He should have known better than to whistle. He’d probably jinxed it. In the news business, things rarely go as well as one hopes. Maybe there’s a curse on it — the business, I mean. Maybe newsrooms aren’t supposed to be filled with happy sunny people who fucking whistle on their way to work. That never sell papers.
But Marc didn’t realize this just yet. He puttered at his desk for a bit. It was in a corner of the cavernous newsroom, about as far away from a window as it was possible to get without running afoul of workplace safety standards. On his desk sat a phone (a “phone”, children, was at the time an object connected to the wall by a wire), and answering machine (yes, they used to be their own separate thing, recording messages on tiny cassettes you’d have to rewind; you have no idea how much society has progressed in the last few decades, do you), a cup full of pens, and a Mac computer. In a fit of fancy the editor-in-chief had agreed reporters could get the new colorful ones, too. It made the newsroom look like a Christmas tree, but remarkably less joyful.
There was also, right there on his desk, half of a sandwich he’d never seen before in his life. Because journalists.
He went down to the fourth floor for a fresh cup of coffee, and as always wondered why he couldn’t be bothered to cross the street instead. They’d just opened a new Presse Cafe that served espresso, which was a darn sight better than the liquid tar the grumpy hairnet humanoid behind the counter poured out of a stained pot. Oh well. He checked his messages again. Nothing. He’d really have to start working, then. See where that led him. To perdition, surely. That’s what his parents would say if they still talked to him.
He wasn’t sure what time prostitutes went to work, but he figured 11 am was as good a bet as any. There must be customers chasing their lunchtime demons. “Squeezing in a quickie” would be a good headline on a column, he thought. Yeah. Anyway.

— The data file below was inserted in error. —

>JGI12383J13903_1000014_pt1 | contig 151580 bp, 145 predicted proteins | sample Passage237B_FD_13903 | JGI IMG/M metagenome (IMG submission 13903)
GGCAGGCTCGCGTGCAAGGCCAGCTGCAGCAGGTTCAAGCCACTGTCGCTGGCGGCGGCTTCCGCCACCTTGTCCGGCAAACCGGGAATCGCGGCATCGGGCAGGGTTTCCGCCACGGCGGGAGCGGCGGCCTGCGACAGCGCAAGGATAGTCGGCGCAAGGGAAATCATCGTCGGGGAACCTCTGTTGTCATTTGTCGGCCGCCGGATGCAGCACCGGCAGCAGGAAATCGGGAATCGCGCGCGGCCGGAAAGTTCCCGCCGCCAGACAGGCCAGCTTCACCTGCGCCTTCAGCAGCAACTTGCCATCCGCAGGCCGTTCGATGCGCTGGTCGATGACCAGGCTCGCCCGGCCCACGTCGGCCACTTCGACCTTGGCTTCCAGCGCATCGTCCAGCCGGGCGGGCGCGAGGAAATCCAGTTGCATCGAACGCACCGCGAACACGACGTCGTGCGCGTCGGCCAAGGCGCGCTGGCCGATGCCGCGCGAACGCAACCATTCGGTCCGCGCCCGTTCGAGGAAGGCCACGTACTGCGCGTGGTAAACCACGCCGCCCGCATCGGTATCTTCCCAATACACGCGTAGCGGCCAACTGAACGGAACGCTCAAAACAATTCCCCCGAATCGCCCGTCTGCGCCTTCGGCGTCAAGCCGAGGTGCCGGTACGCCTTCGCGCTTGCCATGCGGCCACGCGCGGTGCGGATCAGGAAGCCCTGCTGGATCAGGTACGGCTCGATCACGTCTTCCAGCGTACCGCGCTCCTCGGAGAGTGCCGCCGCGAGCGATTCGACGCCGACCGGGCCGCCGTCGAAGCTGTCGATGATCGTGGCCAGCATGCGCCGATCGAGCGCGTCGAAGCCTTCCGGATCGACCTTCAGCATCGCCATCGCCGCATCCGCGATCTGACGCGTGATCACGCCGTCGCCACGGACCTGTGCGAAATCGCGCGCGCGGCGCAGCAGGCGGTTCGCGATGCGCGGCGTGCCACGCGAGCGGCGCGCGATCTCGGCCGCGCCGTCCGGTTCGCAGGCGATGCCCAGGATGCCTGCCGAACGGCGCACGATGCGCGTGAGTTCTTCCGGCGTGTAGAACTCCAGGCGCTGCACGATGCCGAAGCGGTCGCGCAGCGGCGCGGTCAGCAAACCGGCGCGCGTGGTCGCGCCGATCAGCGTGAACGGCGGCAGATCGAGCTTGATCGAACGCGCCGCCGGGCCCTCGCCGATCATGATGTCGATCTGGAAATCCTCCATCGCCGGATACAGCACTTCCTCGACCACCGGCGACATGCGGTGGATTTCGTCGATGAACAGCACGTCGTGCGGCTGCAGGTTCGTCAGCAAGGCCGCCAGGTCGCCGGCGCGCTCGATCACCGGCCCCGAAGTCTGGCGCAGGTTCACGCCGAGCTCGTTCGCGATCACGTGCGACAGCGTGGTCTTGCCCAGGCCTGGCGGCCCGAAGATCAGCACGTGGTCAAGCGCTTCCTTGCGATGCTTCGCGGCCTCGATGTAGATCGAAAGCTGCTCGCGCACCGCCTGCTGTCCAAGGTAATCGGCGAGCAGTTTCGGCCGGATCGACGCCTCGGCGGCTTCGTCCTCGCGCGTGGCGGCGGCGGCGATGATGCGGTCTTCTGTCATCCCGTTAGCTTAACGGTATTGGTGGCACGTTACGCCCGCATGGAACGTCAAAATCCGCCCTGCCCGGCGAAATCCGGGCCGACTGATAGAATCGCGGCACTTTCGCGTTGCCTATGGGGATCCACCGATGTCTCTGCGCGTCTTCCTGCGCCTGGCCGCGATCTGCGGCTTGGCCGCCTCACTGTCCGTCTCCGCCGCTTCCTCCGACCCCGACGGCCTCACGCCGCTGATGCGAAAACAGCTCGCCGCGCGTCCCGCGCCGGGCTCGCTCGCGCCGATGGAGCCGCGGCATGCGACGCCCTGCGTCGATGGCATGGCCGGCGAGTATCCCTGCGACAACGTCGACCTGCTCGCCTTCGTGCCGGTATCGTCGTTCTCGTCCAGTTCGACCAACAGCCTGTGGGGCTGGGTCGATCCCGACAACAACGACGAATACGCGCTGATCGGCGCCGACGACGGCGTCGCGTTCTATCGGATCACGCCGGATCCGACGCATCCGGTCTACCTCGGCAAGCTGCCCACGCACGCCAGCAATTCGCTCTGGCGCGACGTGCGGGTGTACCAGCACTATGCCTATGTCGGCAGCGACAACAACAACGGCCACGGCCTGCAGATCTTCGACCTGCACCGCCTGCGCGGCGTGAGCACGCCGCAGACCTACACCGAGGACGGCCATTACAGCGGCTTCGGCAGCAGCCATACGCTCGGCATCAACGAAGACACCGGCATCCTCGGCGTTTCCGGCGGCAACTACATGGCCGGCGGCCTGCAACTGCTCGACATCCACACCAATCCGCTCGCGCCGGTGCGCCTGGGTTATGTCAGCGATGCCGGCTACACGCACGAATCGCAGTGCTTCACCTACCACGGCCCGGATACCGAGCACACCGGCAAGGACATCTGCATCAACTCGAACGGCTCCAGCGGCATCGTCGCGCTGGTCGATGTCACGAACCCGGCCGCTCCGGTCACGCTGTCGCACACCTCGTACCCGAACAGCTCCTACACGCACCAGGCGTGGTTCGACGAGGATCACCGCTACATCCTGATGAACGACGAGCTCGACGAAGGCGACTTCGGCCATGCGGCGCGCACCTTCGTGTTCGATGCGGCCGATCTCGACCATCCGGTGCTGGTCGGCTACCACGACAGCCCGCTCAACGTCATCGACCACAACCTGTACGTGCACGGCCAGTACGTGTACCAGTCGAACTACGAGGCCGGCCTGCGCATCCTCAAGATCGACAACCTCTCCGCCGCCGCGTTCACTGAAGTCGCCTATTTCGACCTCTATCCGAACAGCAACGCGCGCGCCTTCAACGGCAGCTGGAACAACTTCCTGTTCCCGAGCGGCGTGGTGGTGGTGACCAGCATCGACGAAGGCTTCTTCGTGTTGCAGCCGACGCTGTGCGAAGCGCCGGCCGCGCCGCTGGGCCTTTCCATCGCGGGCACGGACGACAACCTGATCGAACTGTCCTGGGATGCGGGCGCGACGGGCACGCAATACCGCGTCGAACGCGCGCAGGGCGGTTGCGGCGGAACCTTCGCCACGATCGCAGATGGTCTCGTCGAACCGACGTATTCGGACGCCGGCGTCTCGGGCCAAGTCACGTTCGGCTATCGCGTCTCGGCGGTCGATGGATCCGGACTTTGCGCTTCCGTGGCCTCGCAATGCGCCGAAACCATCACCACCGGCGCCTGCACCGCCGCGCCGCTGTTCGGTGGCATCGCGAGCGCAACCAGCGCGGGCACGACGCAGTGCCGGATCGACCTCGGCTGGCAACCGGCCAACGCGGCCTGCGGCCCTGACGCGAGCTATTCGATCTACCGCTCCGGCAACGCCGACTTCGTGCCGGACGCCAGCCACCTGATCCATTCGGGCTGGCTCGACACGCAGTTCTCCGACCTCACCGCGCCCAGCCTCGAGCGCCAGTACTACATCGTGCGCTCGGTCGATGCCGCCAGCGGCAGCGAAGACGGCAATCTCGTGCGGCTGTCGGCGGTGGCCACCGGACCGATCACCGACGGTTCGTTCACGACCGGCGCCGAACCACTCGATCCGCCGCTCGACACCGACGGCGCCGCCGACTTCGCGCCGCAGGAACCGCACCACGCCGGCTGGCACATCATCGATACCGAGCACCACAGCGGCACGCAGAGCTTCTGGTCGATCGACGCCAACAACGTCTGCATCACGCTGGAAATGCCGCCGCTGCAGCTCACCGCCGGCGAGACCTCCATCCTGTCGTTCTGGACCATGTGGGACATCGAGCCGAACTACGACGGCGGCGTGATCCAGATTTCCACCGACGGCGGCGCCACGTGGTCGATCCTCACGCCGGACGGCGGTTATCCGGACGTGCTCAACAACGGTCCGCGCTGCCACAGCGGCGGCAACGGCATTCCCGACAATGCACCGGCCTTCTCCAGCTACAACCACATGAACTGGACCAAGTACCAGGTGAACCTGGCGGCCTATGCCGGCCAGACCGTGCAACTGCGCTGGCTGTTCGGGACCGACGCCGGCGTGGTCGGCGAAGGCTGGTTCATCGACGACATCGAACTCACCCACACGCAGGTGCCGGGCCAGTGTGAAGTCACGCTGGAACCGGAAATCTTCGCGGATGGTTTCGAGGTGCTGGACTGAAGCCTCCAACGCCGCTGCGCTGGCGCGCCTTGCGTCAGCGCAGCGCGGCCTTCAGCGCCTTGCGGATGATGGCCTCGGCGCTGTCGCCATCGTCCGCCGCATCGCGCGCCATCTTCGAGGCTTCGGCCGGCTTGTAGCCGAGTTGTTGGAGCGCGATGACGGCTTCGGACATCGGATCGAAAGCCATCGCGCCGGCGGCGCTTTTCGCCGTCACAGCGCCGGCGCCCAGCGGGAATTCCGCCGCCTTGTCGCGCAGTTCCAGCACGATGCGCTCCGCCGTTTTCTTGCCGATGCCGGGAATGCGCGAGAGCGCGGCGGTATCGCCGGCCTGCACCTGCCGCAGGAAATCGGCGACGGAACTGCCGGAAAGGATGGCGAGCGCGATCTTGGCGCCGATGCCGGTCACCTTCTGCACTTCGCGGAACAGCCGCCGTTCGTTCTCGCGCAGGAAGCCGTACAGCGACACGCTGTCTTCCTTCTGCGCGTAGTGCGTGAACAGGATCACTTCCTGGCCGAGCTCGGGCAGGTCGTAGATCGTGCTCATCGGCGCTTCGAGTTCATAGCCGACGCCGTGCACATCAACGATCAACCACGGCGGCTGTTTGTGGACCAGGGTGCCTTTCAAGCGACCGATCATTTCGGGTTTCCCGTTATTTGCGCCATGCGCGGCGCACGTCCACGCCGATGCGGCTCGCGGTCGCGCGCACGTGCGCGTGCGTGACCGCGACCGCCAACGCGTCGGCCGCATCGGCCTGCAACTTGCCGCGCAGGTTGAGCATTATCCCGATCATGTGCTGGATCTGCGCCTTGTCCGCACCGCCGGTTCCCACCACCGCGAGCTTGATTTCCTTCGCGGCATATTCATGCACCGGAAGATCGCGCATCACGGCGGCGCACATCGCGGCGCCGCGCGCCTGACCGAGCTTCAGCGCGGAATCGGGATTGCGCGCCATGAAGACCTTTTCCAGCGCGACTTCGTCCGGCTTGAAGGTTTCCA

If there’s something worse for a reporter than having no lead, it’s having leads that don’t pick up their phone when you call them. Marc sat there and dialed and waited and did all the right telephone things yet by 12:30 he still had nothing to show for his efforts. He was more than half-way through his list already. Were there human beings behind those enticing ads? Or were they already so busy selling their bodies they unhooked their phone? Maybe they were still in bed? Not a clue.
A few of them had answering machines, but Marc felt this wasn’t the sort of relationship that ought to start with a recorded message on a tiny cassette you have to rewind.
The half-sandwich was still on his desk, unclaimed. So he ate it. Because journalists.
Then a near-miracle happened. Someone picked up the phone. It was a hoarse voice, but it spoke, sort of.
“Oh, hi! My name is Marc Lalonde and I work for the Montreal Gazette…”
A normal human would have been discouraged by this lack of reception. But media types are not normal (the jury’s still out on whether they’re human). Getting hung up on is like hitting the turbo switch for them. Marc started dialing with gusto.
“Is this a joke?” said one before hanging up.
YES!!! Progress! He almost hit jackpot with the next one. “You want to talk? OK honey, that’s cute. It’ll be $100 for 45 minutes and you do the talking.”
He could tell he was getting closer.